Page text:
The royal family is one of the main symbols of whiteness, empire, bloodlines and colonial times. The Queen heads the Commonwealth, a post-colonial club of countries that were once under British rule…the British Empire embraced the belief that it had a duty to educate backward civilizations in Christianity, Western modernity and capitalism. Therefore, Markle’s place at the heart of the British establishment appears especially meaningful because she will become a member of the royal family who is mixed race and embracing her heritage.

As a British Born Asian woman married to a white man, where we now have a wonderful son of mixed heritage, tomorrow’s wedding is a big moment for me. Throughout my teenage years there were hardly any female role models who were women of colour. They were not there in the teen magazines that I read, they were not in the movies I watched, they were not there in the TV soaps or dramas…but yes, they were there in music.

All the fairy tales that I read as child, the princesses were white, beautiful with long fair hair…a little girl like me of colour never seemed to marry the prince…but tomorrow she does.  I only think if you are not white, will you understand this sentiment and feel it. This wedding represents modern Britain and is a beautiful thing because it shapes my son’s future of acceptance and integration.

 

 

 

 

 

 

Serendipity PR & The National Curry Awards

I have been working on the media campaign, which involved writing all the main speeches and brochure copy for the 12th Annual National Curry Awards for best Chef and Restaurant of the Year, hosted by the Bangladesh Caterers Association (BCA), which took place on 19 November in Central London at the Park Plaza Hotel Westminster.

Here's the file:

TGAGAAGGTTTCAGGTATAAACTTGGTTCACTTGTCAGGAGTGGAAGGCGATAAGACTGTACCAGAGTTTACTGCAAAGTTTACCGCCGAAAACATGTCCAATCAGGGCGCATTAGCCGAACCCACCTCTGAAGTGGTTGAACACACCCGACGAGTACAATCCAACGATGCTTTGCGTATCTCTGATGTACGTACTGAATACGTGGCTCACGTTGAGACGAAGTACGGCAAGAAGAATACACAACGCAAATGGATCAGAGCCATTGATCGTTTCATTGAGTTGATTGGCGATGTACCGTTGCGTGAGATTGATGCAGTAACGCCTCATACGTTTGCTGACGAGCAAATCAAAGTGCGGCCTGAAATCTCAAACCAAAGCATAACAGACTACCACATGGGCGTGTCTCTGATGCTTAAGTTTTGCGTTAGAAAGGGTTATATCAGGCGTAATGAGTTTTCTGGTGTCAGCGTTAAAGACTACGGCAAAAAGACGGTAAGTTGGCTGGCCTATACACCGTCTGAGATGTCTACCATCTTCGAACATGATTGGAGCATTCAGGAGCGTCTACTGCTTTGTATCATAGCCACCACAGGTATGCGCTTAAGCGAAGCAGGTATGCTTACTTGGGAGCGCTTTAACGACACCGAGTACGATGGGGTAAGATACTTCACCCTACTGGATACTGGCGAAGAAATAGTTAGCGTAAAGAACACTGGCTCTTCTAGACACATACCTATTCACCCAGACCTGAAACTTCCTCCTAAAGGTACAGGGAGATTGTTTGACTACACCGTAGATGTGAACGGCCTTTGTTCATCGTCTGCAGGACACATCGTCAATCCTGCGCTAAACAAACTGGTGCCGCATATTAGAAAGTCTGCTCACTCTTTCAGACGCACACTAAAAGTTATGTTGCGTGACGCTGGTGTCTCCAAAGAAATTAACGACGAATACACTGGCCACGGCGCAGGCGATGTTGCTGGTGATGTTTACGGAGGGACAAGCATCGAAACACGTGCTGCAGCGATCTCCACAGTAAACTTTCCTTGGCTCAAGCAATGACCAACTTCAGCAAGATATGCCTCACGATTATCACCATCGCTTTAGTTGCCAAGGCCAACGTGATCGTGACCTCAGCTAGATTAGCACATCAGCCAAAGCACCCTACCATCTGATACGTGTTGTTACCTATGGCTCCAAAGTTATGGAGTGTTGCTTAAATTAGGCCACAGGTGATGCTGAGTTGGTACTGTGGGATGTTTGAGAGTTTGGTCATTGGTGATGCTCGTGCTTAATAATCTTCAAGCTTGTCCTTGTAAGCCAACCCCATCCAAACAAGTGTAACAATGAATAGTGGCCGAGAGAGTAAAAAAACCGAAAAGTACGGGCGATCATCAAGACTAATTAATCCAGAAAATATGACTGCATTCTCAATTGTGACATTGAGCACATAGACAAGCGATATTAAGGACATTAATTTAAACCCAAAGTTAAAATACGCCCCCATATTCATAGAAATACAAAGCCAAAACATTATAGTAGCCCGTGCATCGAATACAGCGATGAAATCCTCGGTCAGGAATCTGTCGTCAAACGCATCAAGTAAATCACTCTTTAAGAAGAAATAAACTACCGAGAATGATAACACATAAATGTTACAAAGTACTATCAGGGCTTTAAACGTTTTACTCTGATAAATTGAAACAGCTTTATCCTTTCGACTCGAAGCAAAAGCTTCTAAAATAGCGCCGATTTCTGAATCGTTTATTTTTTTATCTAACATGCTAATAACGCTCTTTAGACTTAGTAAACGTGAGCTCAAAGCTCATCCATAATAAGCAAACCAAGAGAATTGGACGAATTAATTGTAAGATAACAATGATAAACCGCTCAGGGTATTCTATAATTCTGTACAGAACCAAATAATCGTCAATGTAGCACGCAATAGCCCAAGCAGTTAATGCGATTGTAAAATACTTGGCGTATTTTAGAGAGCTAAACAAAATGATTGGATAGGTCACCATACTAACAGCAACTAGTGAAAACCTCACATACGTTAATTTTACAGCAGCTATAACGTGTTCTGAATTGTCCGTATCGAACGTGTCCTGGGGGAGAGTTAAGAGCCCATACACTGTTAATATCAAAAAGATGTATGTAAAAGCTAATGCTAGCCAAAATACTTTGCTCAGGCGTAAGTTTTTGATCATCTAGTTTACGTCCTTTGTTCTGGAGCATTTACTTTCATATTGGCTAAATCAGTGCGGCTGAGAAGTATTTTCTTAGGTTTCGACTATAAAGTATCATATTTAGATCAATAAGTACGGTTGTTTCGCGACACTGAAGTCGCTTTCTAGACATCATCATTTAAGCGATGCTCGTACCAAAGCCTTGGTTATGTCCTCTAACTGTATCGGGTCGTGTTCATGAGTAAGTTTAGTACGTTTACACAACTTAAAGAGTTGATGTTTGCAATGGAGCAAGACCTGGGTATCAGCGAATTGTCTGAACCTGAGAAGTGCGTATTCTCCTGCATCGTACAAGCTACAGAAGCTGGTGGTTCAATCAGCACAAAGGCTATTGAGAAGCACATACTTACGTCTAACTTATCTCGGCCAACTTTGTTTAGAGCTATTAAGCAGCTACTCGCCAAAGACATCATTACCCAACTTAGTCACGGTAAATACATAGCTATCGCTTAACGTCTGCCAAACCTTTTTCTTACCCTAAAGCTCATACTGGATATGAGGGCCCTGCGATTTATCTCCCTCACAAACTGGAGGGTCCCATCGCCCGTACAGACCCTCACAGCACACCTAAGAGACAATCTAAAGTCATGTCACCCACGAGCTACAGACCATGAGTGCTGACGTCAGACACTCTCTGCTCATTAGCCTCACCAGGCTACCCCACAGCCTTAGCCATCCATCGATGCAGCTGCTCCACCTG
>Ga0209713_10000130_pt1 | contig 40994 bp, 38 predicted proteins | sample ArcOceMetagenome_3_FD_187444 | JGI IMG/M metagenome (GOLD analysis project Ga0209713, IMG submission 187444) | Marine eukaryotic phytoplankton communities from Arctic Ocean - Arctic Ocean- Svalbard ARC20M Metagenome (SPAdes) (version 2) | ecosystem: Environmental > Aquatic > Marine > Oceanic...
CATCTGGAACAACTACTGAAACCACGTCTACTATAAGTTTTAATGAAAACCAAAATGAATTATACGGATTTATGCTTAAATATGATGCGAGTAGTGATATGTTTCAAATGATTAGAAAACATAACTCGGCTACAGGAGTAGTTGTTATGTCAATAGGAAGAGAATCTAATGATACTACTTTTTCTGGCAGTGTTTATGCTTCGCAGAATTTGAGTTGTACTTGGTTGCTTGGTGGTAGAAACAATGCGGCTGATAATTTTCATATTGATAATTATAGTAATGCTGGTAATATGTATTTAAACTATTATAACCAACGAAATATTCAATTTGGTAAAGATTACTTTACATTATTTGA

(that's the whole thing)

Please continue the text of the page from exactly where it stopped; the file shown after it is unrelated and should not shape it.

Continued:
BCA is a fascinating organisation that has been going since 1960, representing over 12,000 restaurants across the UK and contributing a whopping £4.2 billion to the economy. As aside the late former foreign secretary Robin Cook, in 2001, gave the seminal “chicken tikka masala speech where he said that ‘chicken tikka masala’ is now Britain’s true national dish.

The evening was co-hosted by celebrities Tasmin Lucia Khan and Alexis Conran. Over 1,200 attended, which included dignitaries, Parliamentarians and high-profile individuals. The evening was glitzy, glamorous affair where strong speeches were made to draw attention to the plight of Britain’s curry industry, which is in a crisis due to the shortage of skilled chefs. The British curry sector is going through one of its most critical periods in its history, where at least three to four restaurants are closing a week, while there are challenges for new curry houses who have had their openings delayed because they can’t find the chefs.

This year’s theme was – BCA: Sourcing Britain’s Love for Curry Since 1960, which I came up with, as BCA wanted a strong strapline to reflect these uncertain and difficult times. A strapline that said something about its history, cultural relevance here in Britain and about the food it creates. They also wanted a strapline that they could be proud of and think we got it just right!

BCA’s Chefs and Restaurants are the source of British curry in local areas, where they are helping high-streets thrive and most of all are continuously evolving the story of British curry.

I believe there is so much authentic passion in food; it is a form of cultural self-expression, as much as it is about social identity and nutrition. Food is a tool of economic regeneration and cooking has the power to transform society because it touches everything: education, the environment, entrepreneurship, cultural identity, agriculture and trade. But more importantly food brings people together. These BCA Awards reinforces this premise.